The US Food and Drug Administration (FDA) granted SN Bioscience an orphan drug designation for its small cell lung cancer (SCLC) drug SNB-101, a polymer nanoparticle drug.
The South Korea-headquartered company has received approval to run Phase I clinical trials in the US and South Korea, per a 20 July press release.
The US trial (NCT04640480) is with solid tumours for any type of cancer.
The orphan drug designation programme is an FDA initiative to support the development of new treatments for rare diseases. The classification gives sponsors tax credits from clinical trials, exemption from user fees, and a potential seven years of market exclusivity after approval.
SNB-101 is an intravenously or intratumorally administered drug that acts as a topoisomerase I inhibitor. The therapy causes DNA breaks, inhibiting DNA replication and shutting down the cell cycle to prevent tumour growth. The drug uses the active metabolite (SN-38) of irinotecan as an active pharmaceutical ingredient (API) combined with SN Bioscience’s dual nano-micelle technology. In the press release, the company claims that its therapy has improved the drug resistance and safety of the API compared to other irinotecan drugs.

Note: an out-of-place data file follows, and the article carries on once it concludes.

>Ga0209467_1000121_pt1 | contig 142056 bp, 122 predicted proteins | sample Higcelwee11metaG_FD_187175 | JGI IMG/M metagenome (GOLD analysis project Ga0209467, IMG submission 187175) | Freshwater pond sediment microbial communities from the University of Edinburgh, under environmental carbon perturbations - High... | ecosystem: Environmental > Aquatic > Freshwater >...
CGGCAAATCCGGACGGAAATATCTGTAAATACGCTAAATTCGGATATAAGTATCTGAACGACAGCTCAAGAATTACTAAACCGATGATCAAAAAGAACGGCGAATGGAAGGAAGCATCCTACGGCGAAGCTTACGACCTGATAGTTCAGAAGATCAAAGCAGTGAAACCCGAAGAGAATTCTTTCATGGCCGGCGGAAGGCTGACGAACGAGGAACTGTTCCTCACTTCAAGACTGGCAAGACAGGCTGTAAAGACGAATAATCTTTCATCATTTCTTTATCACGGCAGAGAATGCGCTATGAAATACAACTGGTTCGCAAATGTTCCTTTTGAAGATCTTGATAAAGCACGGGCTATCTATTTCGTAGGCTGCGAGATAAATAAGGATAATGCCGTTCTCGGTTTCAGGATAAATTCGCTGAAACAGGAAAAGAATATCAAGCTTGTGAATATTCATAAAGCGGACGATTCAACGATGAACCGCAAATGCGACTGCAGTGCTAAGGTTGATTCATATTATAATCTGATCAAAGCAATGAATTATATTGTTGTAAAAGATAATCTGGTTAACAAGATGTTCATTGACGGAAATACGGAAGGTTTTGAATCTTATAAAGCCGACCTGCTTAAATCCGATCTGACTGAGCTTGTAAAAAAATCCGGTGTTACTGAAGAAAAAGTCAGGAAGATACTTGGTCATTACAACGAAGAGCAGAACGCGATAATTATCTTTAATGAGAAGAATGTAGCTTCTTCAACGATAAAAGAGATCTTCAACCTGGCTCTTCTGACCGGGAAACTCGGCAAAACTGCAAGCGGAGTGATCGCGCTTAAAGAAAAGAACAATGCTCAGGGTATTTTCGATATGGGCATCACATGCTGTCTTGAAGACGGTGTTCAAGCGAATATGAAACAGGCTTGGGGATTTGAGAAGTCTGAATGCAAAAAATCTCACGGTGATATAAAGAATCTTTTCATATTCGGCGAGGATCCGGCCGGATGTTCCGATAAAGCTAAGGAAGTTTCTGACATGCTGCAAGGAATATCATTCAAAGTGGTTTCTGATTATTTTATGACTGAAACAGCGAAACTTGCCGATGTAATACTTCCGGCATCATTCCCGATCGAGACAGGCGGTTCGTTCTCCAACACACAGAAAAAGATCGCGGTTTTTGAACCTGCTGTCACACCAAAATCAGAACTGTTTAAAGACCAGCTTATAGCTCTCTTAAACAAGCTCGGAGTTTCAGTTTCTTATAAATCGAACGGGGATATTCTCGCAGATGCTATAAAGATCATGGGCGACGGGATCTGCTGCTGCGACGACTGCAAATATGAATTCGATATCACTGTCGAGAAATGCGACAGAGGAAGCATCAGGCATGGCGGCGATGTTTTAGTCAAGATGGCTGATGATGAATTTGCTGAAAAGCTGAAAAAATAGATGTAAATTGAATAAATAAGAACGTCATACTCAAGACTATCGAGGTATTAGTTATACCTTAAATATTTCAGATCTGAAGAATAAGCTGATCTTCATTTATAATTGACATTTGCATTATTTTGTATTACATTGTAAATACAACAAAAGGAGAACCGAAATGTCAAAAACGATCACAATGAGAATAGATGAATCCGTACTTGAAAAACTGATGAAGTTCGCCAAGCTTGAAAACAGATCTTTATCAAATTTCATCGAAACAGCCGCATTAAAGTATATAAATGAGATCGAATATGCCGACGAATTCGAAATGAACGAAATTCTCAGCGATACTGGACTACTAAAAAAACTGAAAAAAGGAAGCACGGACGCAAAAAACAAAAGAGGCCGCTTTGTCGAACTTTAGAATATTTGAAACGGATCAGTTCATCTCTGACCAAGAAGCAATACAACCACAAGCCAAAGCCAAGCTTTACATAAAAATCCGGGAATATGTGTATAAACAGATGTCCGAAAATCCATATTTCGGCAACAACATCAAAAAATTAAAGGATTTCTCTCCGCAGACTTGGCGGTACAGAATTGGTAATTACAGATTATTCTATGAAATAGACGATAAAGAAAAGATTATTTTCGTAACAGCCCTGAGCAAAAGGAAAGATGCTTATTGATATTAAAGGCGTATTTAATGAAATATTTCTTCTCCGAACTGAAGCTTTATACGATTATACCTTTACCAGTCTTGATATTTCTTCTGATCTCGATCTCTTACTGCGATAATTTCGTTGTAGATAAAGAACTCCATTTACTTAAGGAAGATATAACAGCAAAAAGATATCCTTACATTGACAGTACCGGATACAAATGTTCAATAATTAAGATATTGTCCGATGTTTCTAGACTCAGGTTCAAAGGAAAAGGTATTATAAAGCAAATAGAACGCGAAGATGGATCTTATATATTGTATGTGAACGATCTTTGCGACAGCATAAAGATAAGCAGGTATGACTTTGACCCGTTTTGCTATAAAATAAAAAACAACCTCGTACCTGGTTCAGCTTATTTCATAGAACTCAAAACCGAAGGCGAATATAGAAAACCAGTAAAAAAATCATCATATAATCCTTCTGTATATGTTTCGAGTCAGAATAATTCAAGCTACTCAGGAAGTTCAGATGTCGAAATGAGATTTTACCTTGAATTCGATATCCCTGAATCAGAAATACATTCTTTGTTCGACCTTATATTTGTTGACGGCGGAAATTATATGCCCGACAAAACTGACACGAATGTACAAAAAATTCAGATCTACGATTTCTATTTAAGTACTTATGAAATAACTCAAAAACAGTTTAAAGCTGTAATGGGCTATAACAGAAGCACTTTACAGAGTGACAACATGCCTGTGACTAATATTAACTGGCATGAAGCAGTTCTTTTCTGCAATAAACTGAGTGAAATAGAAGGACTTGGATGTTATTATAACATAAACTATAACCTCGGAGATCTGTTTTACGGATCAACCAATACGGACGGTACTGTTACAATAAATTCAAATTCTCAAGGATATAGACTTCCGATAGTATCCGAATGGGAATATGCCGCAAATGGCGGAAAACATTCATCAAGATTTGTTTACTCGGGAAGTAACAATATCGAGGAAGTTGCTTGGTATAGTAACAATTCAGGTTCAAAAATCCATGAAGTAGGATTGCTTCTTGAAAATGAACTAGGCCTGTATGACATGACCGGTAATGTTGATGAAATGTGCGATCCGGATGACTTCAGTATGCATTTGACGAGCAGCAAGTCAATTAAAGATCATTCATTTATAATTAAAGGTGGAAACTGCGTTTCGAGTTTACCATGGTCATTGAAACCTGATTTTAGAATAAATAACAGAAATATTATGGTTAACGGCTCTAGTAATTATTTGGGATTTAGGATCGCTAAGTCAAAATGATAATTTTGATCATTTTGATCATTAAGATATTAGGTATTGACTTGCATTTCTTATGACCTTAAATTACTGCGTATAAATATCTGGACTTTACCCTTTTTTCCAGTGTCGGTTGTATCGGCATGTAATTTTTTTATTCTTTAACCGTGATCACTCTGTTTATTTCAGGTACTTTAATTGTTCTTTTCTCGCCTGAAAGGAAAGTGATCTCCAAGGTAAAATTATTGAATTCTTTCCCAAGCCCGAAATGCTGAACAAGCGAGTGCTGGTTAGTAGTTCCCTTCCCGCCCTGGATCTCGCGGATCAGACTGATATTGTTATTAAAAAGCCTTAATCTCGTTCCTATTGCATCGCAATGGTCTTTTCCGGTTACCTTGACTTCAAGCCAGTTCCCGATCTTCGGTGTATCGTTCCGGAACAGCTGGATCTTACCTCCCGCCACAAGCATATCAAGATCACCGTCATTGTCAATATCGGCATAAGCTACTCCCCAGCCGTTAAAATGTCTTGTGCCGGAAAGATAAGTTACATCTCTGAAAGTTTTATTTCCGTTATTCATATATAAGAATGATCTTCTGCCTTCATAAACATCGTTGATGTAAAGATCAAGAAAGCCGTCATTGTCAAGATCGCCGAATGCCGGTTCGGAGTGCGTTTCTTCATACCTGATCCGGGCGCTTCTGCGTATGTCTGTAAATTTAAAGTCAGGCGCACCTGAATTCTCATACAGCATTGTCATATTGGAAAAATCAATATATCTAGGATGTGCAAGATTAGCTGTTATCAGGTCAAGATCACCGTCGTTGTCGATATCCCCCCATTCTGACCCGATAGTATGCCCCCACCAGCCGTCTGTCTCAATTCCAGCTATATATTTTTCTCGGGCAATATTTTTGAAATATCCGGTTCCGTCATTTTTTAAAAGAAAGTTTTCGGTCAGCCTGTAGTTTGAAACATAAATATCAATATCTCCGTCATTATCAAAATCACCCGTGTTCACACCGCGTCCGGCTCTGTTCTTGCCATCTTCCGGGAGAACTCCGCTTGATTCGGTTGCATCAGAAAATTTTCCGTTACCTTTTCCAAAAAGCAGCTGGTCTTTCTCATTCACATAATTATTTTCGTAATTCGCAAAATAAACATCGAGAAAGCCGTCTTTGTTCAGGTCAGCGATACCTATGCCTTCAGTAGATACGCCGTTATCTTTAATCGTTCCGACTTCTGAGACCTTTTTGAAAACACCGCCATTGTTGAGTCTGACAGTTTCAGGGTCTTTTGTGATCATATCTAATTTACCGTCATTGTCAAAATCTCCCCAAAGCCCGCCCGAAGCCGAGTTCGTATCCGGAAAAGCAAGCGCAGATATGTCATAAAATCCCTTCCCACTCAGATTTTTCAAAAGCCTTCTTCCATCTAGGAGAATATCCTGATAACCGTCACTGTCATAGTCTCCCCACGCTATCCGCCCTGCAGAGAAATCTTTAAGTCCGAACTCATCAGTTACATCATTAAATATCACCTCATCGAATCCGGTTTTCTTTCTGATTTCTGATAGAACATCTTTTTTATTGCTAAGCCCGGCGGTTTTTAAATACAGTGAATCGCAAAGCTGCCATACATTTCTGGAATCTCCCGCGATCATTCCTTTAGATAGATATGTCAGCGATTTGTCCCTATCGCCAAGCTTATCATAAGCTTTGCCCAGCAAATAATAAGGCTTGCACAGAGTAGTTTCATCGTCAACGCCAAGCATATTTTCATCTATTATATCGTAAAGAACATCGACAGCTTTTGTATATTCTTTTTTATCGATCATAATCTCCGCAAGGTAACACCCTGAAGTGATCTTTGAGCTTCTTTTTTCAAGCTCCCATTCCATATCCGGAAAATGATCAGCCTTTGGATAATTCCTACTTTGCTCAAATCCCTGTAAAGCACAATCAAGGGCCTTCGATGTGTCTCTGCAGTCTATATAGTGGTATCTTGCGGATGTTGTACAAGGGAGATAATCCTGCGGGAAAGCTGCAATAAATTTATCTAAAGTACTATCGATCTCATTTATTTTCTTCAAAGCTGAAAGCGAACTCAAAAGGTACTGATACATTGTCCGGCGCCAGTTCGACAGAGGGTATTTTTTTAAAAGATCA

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Pfizer’s Camptosar was the first irinotecan formulation to enter the US market. The FDA approved the drug as a second-line treatment for patients with recurrent or progressive metastatic carcinoma of the colon or the rectum in 1996.
Since then, several other companies have tested the limits of the API. Ipsen’s irinotecan hydrochloride drug, Onivyde, is also being developed for SCLC and is currently in a Phase III (NCT03088813) clinical trial. The therapy has already received approval for its combination with fluorouracil (5-FU) and leucovorin (LV) in several markets in the US, Europe, and Asia. However, a Phase III trial of the drug did not meet its primary endpoint of overall survival versus the comparator drug in August 2022, per a company release.
According to the American Cancer Society, 10% to 15% of lung cancers are SCLCs. In this condition, malignant (cancer) cells form in the lung tissue. Risk factors for the disease include genetic history, smoking and exposure to radiation.